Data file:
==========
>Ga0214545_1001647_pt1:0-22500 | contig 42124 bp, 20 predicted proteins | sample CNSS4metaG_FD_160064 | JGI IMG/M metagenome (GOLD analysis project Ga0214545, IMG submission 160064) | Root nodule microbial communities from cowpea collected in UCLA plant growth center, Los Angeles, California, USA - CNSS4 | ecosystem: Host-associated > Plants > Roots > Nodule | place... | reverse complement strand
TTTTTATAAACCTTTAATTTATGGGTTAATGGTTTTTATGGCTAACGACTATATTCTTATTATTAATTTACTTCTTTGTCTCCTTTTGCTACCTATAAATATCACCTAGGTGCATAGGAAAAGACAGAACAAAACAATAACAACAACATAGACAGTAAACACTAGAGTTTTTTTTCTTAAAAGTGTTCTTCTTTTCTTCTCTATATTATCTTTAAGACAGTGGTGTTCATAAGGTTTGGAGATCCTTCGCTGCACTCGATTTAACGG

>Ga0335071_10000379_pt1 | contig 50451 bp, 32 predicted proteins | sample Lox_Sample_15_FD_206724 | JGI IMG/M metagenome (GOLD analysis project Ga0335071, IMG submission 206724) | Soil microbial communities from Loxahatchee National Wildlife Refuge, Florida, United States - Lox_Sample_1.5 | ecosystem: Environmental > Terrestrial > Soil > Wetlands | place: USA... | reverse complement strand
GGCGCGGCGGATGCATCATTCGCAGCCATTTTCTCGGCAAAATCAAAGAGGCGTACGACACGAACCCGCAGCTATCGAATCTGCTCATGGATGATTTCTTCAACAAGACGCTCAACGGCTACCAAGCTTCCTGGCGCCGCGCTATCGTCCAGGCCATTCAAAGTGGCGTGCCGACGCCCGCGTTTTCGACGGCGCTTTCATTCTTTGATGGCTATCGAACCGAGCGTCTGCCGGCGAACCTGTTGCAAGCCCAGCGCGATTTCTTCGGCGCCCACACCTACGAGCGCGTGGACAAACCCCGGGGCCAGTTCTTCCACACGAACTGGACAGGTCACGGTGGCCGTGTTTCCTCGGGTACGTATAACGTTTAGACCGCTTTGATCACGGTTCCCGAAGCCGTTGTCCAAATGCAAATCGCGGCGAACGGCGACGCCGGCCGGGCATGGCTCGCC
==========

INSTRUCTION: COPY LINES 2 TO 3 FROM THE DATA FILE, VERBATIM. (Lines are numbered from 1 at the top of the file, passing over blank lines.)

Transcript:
TTTTTATAAACCTTTAATTTATGGGTTAATGGTTTTTATGGCTAACGACTATATTCTTATTATTAATTTACTTCTTTGTCTCCTTTTGCTACCTATAAATATCACCTAGGTGCATAGGAAAAGACAGAACAAAACAATAACAACAACATAGACAGTAAACACTAGAGTTTTTTTTCTTAAAAGTGTTCTTCTTTTCTTCTCTATATTATCTTTAAGACAGTGGTGTTCATAAGGTTTGGAGATCCTTCGCTGCACTCGATTTAACGG

>Ga0335071_10000379_pt1 | contig 50451 bp, 32 predicted proteins | sample Lox_Sample_15_FD_206724 | JGI IMG/M metagenome (GOLD analysis project Ga0335071, IMG submission 206724) | Soil microbial communities from Loxahatchee National Wildlife Refuge, Florida, United States - Lox_Sample_1.5 | ecosystem: Environmental > Terrestrial > Soil > Wetlands | place: USA... | reverse complement strand